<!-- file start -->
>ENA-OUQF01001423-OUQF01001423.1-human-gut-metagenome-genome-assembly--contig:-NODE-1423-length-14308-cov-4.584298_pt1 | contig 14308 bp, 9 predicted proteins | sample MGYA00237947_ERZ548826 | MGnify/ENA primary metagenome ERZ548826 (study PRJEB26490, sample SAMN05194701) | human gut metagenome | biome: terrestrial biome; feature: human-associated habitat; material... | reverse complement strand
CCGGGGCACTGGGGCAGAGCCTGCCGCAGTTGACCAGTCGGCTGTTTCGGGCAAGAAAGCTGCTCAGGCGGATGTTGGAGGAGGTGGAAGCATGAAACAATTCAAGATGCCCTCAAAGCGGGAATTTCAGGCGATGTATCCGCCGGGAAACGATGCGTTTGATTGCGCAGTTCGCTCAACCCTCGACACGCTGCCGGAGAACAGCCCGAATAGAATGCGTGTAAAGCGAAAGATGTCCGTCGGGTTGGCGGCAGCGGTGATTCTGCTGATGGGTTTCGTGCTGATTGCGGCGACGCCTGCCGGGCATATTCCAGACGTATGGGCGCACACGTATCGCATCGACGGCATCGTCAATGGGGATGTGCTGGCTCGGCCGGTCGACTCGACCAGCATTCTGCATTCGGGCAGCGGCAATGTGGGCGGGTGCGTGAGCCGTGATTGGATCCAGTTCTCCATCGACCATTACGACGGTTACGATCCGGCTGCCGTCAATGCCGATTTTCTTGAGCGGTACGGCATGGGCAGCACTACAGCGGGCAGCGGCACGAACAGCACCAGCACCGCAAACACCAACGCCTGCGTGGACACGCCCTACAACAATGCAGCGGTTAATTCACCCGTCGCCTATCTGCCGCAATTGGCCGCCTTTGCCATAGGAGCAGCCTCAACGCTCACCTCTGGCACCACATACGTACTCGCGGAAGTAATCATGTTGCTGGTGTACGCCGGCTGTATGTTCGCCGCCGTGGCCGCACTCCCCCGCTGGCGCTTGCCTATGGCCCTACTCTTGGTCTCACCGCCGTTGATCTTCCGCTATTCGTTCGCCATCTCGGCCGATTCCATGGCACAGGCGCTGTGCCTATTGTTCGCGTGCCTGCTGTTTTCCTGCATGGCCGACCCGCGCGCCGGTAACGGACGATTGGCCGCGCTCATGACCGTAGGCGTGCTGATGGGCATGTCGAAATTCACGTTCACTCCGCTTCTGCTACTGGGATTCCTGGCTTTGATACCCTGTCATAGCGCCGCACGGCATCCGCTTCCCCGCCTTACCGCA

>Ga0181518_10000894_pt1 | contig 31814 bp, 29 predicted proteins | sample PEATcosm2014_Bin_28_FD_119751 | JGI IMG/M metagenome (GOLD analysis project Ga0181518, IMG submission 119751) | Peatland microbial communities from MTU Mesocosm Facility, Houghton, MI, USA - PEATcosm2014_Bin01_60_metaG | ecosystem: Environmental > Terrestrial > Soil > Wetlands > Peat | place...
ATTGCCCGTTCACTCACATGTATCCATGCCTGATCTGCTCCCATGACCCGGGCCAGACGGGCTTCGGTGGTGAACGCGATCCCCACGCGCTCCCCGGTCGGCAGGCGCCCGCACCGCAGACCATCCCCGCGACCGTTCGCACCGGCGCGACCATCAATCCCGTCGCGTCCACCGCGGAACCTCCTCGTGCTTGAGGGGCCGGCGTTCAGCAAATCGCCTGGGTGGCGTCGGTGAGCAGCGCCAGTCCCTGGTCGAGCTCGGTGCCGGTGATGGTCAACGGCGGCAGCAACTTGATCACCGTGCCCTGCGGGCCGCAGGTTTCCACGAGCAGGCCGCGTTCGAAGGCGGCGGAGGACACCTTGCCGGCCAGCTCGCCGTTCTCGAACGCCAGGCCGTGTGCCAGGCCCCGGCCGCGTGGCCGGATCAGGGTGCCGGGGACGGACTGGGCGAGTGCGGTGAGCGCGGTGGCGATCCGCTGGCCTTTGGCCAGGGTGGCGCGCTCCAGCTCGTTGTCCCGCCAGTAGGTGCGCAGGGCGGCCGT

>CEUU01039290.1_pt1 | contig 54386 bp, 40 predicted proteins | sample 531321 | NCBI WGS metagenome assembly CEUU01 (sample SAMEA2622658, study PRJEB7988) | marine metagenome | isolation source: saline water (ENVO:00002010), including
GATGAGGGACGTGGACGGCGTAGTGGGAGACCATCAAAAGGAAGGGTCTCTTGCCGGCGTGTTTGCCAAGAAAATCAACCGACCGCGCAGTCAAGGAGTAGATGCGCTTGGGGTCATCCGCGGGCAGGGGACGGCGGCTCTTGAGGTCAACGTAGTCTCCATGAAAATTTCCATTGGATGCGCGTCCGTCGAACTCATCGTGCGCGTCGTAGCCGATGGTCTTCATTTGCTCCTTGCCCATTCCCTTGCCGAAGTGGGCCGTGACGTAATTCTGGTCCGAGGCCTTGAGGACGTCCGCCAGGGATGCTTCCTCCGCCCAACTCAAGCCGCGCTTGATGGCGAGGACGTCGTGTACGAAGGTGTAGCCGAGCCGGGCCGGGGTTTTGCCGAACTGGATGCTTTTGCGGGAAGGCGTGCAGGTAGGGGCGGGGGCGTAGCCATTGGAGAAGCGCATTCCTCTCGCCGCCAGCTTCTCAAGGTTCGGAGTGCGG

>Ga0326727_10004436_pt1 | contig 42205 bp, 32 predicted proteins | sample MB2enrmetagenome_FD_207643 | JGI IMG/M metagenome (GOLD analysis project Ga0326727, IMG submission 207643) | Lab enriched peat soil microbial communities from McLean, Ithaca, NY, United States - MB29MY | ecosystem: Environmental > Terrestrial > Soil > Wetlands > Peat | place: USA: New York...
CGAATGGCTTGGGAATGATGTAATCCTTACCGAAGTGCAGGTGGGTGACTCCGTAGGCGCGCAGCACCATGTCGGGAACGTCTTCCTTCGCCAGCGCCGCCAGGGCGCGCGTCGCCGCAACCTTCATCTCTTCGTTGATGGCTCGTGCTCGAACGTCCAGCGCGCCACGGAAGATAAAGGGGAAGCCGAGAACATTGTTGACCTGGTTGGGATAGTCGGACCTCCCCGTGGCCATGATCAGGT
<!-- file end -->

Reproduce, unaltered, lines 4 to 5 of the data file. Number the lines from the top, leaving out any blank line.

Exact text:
ATTGCCCGTTCACTCACATGTATCCATGCCTGATCTGCTCCCATGACCCGGGCCAGACGGGCTTCGGTGGTGAACGCGATCCCCACGCGCTCCCCGGTCGGCAGGCGCCCGCACCGCAGACCATCCCCGCGACCGTTCGCACCGGCGCGACCATCAATCCCGTCGCGTCCACCGCGGAACCTCCTCGTGCTTGAGGGGCCGGCGTTCAGCAAATCGCCTGGGTGGCGTCGGTGAGCAGCGCCAGTCCCTGGTCGAGCTCGGTGCCGGTGATGGTCAACGGCGGCAGCAACTTGATCACCGTGCCCTGCGGGCCGCAGGTTTCCACGAGCAGGCCGCGTTCGAAGGCGGCGGAGGACACCTTGCCGGCCAGCTCGCCGTTCTCGAACGCCAGGCCGTGTGCCAGGCCCCGGCCGCGTGGCCGGATCAGGGTGCCGGGGACGGACTGGGCGAGTGCGGTGAGCGCGGTGGCGATCCGCTGGCCTTTGGCCAGGGTGGCGCGCTCCAGCTCGTTGTCCCGCCAGTAGGTGCGCAGGGCGGCCGT

>CEUU01039290.1_pt1 | contig 54386 bp, 40 predicted proteins | sample 531321 | NCBI WGS metagenome assembly CEUU01 (sample SAMEA2622658, study PRJEB7988) | marine metagenome | isolation source: saline water (ENVO:00002010), including